Moving past the awkward shift into some existential state mirroring Quentin Compson’s neurotic self-awareness, we come to the more practical matter of this new digital turn.  It is worth discussing since the last digital turn, the one we still seem to be wrapping our heads around, shook up the world of history so profoundly. What changes are in store this time around?

All our talk thus far has been centered on the fact that computers cannot interpret the data, and that it is still up to us to continue to play with it and make conclusions of our own.  With the introduction of artificial intelligence, however, the new charge that ‘the database is the theory’ may evolve further into ‘the database makes the theories.’

Seem too much like science fiction?  Need I remind you that AI itself was once considered science fiction? If AI can diagnose a medical problem, why not a social upheaval, given its light-speed analysis of all primary (once digitized) and secondary source content? AI can now make music and art, forms of expression that were once considered unique to the human condition, and what does this say of the interpretive abilities of artificial intelligence?

The Proposal

The print project I propose is to investigate this matter. AI is already being programmed to recognize objects and events, and before you ask, “how can it be considered AI if it has to be programmed?” consider that children too must be programmed to recognize their environment to some degree. Once recognition is hard-wired the real learning can take place, and at some point, we should address the fact that this will lead to interpretive, actionable reasoning on the part of the computer.  Whether or not this can be carried over into the abstract is a matter of opinion, or perhaps ‘administrator permission.’ Either way, should any of this become a reality, what then does it mean for the discipline?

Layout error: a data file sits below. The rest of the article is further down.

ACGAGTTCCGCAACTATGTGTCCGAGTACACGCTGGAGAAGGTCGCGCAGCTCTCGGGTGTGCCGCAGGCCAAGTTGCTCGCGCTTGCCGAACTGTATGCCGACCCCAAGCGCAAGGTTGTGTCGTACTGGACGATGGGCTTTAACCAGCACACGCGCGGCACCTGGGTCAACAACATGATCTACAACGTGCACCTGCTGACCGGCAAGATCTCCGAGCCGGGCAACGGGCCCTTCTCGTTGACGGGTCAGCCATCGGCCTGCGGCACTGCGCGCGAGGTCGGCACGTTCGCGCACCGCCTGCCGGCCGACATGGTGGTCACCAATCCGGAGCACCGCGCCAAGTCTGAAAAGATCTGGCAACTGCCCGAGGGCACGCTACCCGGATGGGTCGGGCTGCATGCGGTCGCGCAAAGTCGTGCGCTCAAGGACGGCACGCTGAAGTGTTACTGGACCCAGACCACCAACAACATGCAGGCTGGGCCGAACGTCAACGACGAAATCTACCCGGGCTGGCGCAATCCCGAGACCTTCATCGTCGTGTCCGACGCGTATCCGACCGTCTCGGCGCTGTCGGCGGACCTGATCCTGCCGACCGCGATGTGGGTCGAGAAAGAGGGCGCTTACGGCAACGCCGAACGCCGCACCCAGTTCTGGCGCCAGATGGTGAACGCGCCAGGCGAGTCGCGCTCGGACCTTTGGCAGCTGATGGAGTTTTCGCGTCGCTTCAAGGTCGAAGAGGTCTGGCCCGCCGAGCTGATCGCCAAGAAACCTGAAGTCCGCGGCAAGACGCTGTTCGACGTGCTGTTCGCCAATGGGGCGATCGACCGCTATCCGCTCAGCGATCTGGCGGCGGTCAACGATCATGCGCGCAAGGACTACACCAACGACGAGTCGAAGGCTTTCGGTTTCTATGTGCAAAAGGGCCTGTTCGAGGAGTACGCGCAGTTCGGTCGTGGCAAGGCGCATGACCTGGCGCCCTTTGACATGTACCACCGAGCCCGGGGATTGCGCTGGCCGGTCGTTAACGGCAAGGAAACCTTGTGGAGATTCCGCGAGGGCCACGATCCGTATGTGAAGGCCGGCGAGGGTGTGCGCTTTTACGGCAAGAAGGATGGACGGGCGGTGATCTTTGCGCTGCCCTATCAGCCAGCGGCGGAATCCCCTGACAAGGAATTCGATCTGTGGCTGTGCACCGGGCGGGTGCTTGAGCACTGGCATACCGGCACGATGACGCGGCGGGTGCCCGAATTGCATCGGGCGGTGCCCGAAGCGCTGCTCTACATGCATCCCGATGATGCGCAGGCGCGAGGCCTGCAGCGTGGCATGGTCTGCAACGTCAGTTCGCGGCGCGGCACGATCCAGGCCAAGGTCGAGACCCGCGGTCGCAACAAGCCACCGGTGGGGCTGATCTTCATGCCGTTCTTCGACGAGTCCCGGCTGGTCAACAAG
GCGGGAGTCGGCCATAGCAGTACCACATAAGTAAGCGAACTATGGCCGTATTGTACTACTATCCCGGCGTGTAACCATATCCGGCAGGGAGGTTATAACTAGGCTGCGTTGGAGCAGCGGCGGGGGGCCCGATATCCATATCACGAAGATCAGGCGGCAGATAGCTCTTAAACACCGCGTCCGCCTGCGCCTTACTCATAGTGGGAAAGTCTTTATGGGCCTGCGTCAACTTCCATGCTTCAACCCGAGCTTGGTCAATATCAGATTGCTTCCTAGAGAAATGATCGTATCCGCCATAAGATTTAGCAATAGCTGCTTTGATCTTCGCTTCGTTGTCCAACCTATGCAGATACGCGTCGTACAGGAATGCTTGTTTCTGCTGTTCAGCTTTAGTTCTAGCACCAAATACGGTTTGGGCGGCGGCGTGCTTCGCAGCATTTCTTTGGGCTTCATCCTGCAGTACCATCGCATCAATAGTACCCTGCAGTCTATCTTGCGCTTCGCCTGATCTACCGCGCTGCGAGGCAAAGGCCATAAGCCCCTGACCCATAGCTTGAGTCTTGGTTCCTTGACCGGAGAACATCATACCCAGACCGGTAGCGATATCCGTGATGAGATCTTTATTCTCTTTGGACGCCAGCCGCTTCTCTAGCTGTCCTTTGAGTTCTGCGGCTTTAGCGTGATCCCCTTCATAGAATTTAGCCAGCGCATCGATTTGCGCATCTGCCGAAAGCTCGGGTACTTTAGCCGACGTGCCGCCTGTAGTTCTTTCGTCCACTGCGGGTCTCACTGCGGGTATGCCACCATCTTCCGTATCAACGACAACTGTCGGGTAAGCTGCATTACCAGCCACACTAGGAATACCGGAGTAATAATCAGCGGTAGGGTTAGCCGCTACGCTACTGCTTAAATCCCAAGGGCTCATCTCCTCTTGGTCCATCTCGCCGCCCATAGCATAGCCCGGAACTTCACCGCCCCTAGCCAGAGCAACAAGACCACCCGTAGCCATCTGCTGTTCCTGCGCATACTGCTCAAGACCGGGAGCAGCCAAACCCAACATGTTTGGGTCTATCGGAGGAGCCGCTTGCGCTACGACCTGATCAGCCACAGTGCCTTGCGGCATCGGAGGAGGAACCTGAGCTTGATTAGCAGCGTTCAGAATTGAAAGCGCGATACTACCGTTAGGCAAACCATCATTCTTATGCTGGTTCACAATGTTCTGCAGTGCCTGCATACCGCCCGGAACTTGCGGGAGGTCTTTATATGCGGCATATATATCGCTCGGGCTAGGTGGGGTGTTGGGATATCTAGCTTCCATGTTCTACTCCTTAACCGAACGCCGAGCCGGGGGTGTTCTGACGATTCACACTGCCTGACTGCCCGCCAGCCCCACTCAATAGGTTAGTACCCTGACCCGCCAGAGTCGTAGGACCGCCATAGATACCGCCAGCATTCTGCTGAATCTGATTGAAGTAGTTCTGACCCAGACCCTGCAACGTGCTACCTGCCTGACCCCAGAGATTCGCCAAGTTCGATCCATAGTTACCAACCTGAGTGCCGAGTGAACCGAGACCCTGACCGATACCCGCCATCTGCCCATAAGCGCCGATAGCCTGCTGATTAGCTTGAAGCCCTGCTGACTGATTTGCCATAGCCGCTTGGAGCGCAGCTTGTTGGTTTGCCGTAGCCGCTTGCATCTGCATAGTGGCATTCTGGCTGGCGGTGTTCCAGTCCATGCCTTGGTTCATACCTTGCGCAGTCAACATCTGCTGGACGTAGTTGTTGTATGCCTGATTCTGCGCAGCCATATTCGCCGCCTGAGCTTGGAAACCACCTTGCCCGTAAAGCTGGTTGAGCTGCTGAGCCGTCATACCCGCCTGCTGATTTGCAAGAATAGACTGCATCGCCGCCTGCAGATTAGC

There is plenty of room to speculate.  What would it even mean if AI could produce interpretive work?  Doesn’t the nature of interpretation mean that it is always up for debate? Perhaps, but suppose AI presents some airtight logistical analysis of human behavior and tendencies, and can think up data based evidence that no human being could even consider formulating. A computer might know how to manipulate the data in ways humans could never dream of, and it is on this point that AI could process new applications for not just history but any field.  It is likely that once the machine learns to learn, it will far surpass human intellect, but what role does emotion play in the interpretive process? Will AI ever be able to acquire that human capacity? And would it even want to?



The heart and soul of an archive


As we’ve already discovered this semester, the performing arts have a long history of documentation, so in this sense my project will be nothing new. But the readings we’ve had thus far have mostly covered how the performing arts deals with archiving works anchored in the temporal, not how it deals with the digital aspects of those temporal works.

My project this semester is going to focus on exploring avenues for archiving all the different production and design elements, the paperwork and properties that go into creating and running a theatre show. I am going to use a specific musical I worked on a few years ago as a case study. I picked this show because I was more involved in the design process than I usually am as a master electrician, since the load-in was especially complicated and I also ended up assisting by programming the show for the lighting designer, but I also recently discovered that the theatre company in question actually lost a good amount of their archival material on the musical while they were in the process of archiving their own copies, so it also serves as a good object lesson in what can be lost.